A few years ago, I decided to budget 300 nis towards buying my wife a gift. After consulting with my cultured and knowledgeable daughter who recommended I buy earrings, I made my way to a store well-known for its creative and attractive jewelry. A very young and eager salesgirl met me at the door. I explained what my budget was and what I was looking for and she proceeded to lay out for me several pairs of earrings, ranging in price from 200-300 nis. As I contemplated my choice, and whilst my indecision was obvious, my hostess asked if I would like to see some necklaces. I said: “why not?”, so she set out for me some really gorgeous pieces. As my eye caught one of them, I inquired about the price. “Only 1300 nis”, she said. I retorted: “but I told you that my budget is 300, not 1300!” “No problem,” she continued: “I’ll give it to you in 12 payments – you won’t even feel it!”
The poor girl had no idea with whom she was dealing. I won’t detail the rest of our talk (I really did try to keep the lecture short); she never knew what hit her. But to keep a happy ending to this story, I did indeed buy a pair of earrings from her, and in the process left my business card on her table.
One of the illnesses and temptations of consumerism with which we all contend is the attraction of paying for goods or services in installments. When I first meet new clients, many do not make the connection that paying in installments is equivalent to taking a loan. If I ask whether they have any debts, they will not think to include the overall balance of installment loans. This is proof of our salesgirl’s maxim that “you won’t even feel it.” At the moment of purchase, this may be true. But if you do that 4 or 5 times over a few weeks, you suddenly owe 4 to 5 times more than you did after the first purchase. (The classic example is paying weekly in installments in the supermarket.) And that’s when you really do start to feel it.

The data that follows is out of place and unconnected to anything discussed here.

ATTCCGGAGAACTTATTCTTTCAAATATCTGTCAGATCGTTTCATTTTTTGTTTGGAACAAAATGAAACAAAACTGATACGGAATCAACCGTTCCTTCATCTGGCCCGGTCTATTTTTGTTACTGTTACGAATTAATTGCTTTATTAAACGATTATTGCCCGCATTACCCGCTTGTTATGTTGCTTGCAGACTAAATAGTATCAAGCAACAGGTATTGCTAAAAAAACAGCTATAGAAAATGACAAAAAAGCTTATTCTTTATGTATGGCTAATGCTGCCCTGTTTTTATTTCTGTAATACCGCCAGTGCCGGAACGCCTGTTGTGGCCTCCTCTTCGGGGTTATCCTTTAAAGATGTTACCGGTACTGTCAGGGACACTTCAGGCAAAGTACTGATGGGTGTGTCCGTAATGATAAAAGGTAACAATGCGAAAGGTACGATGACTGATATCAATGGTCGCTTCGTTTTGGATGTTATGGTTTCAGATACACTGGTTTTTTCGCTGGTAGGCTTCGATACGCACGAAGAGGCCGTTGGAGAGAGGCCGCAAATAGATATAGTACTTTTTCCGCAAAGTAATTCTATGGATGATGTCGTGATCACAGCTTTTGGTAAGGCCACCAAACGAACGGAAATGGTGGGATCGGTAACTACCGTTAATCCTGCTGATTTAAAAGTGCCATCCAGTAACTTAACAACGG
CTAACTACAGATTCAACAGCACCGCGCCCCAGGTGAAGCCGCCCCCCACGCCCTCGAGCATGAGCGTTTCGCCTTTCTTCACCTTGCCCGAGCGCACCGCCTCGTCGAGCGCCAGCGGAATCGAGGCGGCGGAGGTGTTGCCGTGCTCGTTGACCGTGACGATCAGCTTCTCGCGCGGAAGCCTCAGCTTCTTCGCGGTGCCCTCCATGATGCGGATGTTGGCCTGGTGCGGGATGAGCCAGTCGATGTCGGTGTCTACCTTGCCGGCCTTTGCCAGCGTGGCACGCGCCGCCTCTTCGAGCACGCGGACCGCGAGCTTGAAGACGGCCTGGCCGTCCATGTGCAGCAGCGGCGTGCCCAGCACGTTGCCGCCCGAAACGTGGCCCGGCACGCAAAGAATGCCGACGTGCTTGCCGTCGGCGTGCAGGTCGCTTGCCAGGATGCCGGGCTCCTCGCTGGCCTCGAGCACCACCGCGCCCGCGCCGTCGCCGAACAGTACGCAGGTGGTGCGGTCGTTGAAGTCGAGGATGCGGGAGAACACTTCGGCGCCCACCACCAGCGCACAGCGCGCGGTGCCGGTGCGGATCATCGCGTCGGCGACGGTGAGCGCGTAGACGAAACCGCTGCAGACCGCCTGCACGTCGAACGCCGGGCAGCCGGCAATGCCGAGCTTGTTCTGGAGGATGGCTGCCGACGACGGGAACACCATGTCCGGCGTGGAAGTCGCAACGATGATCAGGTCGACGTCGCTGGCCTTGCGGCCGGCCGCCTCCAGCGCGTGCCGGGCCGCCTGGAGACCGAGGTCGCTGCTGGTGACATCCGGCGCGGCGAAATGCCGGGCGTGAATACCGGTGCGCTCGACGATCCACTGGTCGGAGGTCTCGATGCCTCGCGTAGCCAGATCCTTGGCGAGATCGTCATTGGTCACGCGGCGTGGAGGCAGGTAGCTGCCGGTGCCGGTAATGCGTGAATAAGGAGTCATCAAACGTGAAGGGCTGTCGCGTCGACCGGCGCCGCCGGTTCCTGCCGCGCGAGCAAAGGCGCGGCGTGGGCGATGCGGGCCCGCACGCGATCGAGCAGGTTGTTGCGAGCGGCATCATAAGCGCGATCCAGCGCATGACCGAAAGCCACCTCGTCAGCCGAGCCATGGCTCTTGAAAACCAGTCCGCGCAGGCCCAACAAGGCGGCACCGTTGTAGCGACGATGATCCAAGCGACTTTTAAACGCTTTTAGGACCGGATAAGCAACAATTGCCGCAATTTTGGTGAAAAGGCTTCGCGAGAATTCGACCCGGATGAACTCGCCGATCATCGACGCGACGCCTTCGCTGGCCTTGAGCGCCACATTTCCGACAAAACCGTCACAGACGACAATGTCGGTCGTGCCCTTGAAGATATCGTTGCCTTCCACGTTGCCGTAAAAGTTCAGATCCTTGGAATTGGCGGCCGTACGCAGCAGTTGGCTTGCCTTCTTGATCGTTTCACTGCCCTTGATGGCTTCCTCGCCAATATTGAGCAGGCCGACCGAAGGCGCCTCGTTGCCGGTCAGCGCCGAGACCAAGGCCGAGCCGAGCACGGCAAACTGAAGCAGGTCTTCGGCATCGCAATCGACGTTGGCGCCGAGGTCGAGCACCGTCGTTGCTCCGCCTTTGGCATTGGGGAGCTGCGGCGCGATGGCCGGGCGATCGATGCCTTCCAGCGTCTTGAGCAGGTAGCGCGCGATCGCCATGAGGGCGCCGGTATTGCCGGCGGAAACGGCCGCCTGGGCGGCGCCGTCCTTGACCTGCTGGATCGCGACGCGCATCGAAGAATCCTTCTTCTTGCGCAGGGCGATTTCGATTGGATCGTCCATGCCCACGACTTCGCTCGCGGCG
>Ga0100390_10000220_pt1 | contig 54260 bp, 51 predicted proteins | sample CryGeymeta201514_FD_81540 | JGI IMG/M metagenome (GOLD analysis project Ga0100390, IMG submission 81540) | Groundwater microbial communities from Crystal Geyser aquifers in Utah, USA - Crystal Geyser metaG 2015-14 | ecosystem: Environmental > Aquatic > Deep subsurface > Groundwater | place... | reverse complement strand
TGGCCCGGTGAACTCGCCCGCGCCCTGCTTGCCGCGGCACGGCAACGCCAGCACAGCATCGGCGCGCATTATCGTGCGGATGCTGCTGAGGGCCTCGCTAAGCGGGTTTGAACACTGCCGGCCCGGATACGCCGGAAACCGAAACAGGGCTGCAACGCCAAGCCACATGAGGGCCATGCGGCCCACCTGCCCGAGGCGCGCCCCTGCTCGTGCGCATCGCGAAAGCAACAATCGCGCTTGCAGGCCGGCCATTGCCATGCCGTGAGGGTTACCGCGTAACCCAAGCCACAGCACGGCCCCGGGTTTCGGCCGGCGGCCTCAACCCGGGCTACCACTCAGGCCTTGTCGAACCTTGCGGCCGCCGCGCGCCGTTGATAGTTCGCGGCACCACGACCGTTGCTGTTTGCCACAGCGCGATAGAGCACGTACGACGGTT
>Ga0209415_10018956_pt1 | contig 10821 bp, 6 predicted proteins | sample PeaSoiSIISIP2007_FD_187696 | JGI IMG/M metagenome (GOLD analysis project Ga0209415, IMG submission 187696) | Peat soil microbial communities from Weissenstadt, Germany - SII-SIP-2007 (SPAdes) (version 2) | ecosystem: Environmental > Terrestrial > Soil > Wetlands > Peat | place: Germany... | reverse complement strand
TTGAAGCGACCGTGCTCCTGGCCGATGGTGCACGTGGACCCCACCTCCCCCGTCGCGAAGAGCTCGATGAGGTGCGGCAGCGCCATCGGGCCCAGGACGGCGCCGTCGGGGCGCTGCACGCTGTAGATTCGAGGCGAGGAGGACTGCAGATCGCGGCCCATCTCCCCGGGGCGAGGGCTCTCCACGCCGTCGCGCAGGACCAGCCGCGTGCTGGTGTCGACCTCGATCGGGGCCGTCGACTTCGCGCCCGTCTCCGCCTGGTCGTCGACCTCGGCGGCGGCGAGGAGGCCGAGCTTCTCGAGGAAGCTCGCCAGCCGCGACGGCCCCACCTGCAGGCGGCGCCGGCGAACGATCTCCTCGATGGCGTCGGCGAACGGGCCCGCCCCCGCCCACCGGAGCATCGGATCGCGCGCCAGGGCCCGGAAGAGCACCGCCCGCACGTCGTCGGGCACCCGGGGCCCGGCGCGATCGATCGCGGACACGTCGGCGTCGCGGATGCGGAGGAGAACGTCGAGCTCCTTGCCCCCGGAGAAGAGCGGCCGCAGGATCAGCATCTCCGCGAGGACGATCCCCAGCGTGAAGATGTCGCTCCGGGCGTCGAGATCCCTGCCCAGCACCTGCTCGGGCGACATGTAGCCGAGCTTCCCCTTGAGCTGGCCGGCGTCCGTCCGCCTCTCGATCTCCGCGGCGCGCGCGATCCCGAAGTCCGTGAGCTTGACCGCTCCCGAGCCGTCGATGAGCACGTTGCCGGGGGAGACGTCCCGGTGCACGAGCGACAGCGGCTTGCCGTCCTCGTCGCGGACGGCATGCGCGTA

The reason for this myopia is that people do not look ahead for more than a few weeks when planning financial steps. They foresee the monthly payment quite clearly, but the clouds seem to obscure the overall debt balance. This opacity creates an illusion that the debt is smaller than it is, and fails to put up a red flag in regard to making more purchases in installments. It also ignores the interest and linkage often attached to loans, which are less felt in the short term of monthly management.
Proper management requires a palpable realization of what our debts really are and what they will be one, two, six and twelve months ahead. This realization, if internalized, can help break us of the habit of paying in installments.
(Note: I have much more to share in regard to installments, but that’s for another blog post.)
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